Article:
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Woodbury man launches pro-bono handyman service

Woodbury resident Rick Muellner said he’s eager to help people in need of home repairs. (Staff photo by Mike Longaecker)

Rick Muellner is a pretty handy guy.

He singlehandedly remodeled every room of his family’s split level home. When he’s not updating the home, he’s busy tinkering in his garage or out in the yard working on projects.

“If something’s broken or not working, I am on a mission to get it right,” the father of three said.

But now that the stay-at-home dad has found more free time, he’s looking to put his skills to use outside his own home.

Muellner announced this month he is launching a pro-bono handy-man service for Woodbury residents. Though the service is still taking shape, he envisions it like this: When people encounter things like leaky faucets, busted windows or broken-down garage door openers, but aren’t able to fix them on their own, he’s going to help.

The concept, Muellner explained, is to provide his services free of charge to those who have fallen on hard financial times and could use a hand.

“If they say they need help, I’m going to help,” he said.

He figures there will be elderly people who don’t get around like they used to. So maybe a handle on the bathtub would be in order.

Or how about the struggling family with a stairway railing that’s become dangerous? Bingo, he said.

Muellner, 58, said the service is an extension of his eagerness to help others. He said he’s the guy in the neighborhood who’s happily clearing others’ driveways after winter storms.

“I love to help people,” Muellner said. “I just like to make people’s lives better.”

He said he had been thinking for some time about ways to give back to the community. He said he enjoys volunteering at retirement homes and other community outreach activities, but ultimately asked himself “What is it I can do that’s unique to me?”

Then it occurred to him. He would utilize his home improvement skills for people who can’t afford to pay for the help.

Muellner said he ran the idea past his family, who were supportive of the idea.

He’s moving forward without an income threshold for clients; Muellner figures he’ll trust that those who request the help will need it.

“In my heart, I don’t think there will be people trying to take advantage,” he said. “My gut will be able to sense it.”

Muellner also acknowledged he may need to establish trust with prospective clients. He understands that some people may be leery of a person offering pro-bono home repairs.

Muellner submits that he has been cleared through background checks to work for District 833 and to participate in a mission trip.

If it helps, he said he’s even willing to pay for private background check if a client desires.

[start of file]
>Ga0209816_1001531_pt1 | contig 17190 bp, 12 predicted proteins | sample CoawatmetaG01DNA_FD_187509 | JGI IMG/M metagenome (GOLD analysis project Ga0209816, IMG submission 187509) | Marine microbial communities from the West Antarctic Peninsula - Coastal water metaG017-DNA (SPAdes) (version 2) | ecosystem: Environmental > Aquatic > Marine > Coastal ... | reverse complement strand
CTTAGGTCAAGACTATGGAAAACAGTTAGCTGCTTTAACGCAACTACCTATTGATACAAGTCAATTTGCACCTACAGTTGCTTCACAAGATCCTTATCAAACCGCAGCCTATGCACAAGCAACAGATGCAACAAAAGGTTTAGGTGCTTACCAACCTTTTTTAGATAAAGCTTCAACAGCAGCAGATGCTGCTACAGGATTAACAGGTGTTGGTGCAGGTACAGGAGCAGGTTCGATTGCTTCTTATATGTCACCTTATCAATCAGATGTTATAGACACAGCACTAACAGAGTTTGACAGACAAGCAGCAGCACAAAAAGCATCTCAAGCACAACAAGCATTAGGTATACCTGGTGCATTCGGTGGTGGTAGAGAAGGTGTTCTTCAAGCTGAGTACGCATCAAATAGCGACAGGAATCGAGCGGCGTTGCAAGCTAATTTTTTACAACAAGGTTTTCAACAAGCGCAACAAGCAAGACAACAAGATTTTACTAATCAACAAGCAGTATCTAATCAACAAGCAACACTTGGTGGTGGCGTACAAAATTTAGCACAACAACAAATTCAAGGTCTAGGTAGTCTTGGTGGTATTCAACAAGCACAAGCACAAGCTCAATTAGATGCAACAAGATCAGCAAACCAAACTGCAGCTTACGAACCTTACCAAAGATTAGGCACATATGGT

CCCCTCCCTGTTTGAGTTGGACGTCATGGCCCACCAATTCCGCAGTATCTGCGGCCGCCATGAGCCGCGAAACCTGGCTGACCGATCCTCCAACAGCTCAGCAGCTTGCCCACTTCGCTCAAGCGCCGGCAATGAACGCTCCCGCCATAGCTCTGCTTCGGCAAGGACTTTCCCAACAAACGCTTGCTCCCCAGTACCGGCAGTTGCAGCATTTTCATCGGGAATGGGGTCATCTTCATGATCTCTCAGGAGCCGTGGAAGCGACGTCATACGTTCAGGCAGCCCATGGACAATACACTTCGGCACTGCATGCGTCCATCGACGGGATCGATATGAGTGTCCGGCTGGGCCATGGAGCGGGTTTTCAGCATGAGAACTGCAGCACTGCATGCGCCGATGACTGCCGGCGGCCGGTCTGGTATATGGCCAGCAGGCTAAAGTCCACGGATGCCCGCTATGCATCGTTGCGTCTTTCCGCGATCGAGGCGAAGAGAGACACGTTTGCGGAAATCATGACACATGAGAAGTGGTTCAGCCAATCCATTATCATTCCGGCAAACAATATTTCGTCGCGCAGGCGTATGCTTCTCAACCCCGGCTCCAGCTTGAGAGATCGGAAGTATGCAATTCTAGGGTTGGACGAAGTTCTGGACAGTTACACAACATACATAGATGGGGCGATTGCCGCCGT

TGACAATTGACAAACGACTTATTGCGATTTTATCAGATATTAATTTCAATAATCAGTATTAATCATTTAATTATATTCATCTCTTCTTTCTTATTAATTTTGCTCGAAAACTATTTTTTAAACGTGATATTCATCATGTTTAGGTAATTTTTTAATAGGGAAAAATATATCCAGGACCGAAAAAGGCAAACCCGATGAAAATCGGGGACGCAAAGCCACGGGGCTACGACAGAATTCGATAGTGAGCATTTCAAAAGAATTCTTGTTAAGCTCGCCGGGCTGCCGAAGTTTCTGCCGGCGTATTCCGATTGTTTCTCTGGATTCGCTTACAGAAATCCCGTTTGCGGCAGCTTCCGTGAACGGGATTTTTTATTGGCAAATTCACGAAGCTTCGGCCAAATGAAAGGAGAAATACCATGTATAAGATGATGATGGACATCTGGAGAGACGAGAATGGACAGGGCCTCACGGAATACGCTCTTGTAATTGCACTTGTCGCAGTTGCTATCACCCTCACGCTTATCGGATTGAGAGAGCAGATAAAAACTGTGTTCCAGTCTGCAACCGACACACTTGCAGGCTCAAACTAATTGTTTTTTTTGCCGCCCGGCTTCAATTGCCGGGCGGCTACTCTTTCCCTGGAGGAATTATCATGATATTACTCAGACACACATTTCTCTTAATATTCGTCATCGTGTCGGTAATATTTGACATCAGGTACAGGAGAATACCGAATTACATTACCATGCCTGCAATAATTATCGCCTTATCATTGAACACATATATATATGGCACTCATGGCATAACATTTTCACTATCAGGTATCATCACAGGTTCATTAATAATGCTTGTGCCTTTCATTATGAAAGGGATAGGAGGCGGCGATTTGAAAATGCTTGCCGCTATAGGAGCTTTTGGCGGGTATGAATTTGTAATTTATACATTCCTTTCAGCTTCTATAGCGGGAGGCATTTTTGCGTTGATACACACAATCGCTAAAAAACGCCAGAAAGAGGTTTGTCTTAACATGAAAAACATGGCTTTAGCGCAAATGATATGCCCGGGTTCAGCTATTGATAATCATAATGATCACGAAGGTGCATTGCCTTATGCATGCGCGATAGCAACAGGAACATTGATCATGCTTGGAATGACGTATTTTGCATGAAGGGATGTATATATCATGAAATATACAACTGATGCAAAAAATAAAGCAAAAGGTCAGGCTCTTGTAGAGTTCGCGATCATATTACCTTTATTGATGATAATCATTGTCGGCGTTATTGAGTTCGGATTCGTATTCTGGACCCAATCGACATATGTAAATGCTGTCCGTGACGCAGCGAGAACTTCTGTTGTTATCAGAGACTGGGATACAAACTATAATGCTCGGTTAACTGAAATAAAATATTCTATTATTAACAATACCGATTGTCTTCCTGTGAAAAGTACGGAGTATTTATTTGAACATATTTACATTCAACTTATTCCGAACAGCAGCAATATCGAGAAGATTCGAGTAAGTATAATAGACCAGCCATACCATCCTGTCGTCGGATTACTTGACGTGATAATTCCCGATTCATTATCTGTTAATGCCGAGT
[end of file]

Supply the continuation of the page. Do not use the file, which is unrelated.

“In today’s society, I understand that completely,” Muellner said.

The former computer programmer said he discovered his knack for home remodeling projects as soon as he became a homeowner. At first, he hired out jobs, but wasn’t always satisfied with the work.

“I’m a pretty particular guy on how things are done,” he said. “I said, ‘I think I can do this better.’”

Muellner said he is completely self-taught when it comes to home projects – apart from the home improvement television shows to which he is devoted.

But when it comes to jobs he’ll do for the community, Muellner – who said he has a hard time telling folks “no” – admitted he will have to draw a line. Kitchen remodel projects? Not so much. The same will go for things like bathroom overhauls.

Still, he said “I want to do as much as I can, though.”

Muellner is hoping that if the service takes off, he might be able to lure other community members into joining in the effort. He envisions a program that enlists the help of plumbing experts and people with serious heating and air conditioning know-how.

For now, though, he’s looking to get his feet wet in the community.

“If they say they need help, I’m going to help,” Muellner said.

Anyone interested in contacting Muellner about the service may email him at

Mike Longaecker

Mike Longaecker is the regional public safety reporter for RiverTown Multimedia. His coverage area spans St. Croix and Pierce counties. Longaecker served from 2011-2015 as editor of the Woodbury Bulletin. A University of Wisconsin-River Falls graduate, Longaecker previously reported for the Red Wing Republican Eagle and for the Forum Communications Minnesota Capitol Bureau. You can follow him on Twitter at @Longaecker

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